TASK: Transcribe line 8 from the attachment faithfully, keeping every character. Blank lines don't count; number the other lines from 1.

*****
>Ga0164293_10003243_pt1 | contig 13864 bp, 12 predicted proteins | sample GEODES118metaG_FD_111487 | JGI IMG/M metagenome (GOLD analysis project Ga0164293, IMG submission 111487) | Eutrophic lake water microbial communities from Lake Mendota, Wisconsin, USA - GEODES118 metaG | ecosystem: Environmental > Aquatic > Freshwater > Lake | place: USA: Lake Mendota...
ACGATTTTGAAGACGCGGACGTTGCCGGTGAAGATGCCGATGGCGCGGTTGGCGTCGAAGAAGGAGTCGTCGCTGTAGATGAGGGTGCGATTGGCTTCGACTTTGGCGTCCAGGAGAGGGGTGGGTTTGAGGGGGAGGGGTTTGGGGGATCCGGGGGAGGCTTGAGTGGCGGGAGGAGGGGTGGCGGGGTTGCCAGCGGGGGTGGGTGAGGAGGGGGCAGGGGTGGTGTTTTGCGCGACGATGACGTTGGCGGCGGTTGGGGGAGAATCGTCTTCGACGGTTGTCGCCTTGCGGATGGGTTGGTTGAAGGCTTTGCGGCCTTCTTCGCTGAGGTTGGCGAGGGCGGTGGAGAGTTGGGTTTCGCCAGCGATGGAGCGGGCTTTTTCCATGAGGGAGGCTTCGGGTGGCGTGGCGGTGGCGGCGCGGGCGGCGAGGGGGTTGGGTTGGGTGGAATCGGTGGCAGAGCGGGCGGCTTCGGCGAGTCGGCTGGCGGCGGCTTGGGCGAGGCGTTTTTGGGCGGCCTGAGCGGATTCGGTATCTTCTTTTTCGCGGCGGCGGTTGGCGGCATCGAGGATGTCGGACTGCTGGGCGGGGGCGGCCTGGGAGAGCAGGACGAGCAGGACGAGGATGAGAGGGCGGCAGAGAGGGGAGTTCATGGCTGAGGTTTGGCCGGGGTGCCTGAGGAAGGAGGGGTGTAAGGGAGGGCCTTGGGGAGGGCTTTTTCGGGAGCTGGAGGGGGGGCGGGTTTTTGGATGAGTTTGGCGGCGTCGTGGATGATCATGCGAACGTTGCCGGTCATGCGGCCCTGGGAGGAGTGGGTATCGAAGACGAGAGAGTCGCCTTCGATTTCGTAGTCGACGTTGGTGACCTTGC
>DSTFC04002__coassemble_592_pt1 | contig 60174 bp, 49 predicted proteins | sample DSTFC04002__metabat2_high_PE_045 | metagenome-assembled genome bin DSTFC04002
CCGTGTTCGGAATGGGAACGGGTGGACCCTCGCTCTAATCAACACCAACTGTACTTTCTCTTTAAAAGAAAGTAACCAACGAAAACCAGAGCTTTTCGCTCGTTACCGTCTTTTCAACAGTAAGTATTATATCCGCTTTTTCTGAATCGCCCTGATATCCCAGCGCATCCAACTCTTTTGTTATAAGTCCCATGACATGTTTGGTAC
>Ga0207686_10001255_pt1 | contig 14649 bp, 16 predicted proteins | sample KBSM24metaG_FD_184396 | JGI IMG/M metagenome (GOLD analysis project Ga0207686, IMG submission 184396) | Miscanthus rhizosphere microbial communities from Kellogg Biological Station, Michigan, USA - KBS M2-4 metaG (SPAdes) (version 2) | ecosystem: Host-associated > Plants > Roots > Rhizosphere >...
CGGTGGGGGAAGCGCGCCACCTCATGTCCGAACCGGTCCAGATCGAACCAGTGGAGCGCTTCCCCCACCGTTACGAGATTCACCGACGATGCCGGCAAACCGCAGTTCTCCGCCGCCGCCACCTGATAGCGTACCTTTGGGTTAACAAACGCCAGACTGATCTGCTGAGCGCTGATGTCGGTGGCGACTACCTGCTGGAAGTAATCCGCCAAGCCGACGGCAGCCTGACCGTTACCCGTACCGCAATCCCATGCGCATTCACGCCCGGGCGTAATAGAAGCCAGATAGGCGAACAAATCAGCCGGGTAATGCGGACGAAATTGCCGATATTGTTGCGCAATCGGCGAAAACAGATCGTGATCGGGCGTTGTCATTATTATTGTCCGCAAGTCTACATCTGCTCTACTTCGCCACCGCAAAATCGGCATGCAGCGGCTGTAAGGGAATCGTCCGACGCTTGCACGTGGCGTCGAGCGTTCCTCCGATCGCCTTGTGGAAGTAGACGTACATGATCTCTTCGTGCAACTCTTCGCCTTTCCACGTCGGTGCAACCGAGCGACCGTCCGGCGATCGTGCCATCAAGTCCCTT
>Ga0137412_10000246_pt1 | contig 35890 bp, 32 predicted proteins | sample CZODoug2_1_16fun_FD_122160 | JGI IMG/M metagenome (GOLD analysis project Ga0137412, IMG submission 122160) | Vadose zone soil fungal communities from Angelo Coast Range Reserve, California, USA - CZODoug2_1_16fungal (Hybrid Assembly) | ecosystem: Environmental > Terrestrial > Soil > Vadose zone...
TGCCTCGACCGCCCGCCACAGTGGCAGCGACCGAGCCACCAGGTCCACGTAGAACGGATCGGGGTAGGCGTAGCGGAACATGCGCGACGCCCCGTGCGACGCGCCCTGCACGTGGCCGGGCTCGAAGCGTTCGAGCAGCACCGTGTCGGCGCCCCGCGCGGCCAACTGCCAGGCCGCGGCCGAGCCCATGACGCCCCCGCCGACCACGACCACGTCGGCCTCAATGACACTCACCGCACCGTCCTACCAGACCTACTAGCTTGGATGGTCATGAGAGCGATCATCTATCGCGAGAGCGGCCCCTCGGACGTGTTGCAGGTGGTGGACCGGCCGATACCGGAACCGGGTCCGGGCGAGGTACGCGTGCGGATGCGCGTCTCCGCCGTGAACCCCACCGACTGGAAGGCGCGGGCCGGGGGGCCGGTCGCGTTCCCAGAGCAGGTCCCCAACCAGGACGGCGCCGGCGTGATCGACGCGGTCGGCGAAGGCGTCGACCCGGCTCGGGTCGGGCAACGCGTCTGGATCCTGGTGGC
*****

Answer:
TGCCTCGACCGCCCGCCACAGTGGCAGCGACCGAGCCACCAGGTCCACGTAGAACGGATCGGGGTAGGCGTAGCGGAACATGCGCGACGCCCCGTGCGACGCGCCCTGCACGTGGCCGGGCTCGAAGCGTTCGAGCAGCACCGTGTCGGCGCCCCGCGCGGCCAACTGCCAGGCCGCGGCCGAGCCCATGACGCCCCCGCCGACCACGACCACGTCGGCCTCAATGACACTCACCGCACCGTCCTACCAGACCTACTAGCTTGGATGGTCATGAGAGCGATCATCTATCGCGAGAGCGGCCCCTCGGACGTGTTGCAGGTGGTGGACCGGCCGATACCGGAACCGGGTCCGGGCGAGGTACGCGTGCGGATGCGCGTCTCCGCCGTGAACCCCACCGACTGGAAGGCGCGGGCCGGGGGGCCGGTCGCGTTCCCAGAGCAGGTCCCCAACCAGGACGGCGCCGGCGTGATCGACGCGGTCGGCGAAGGCGTCGACCCGGCTCGGGTCGGGCAACGCGTCTGGATCCTGGTGGC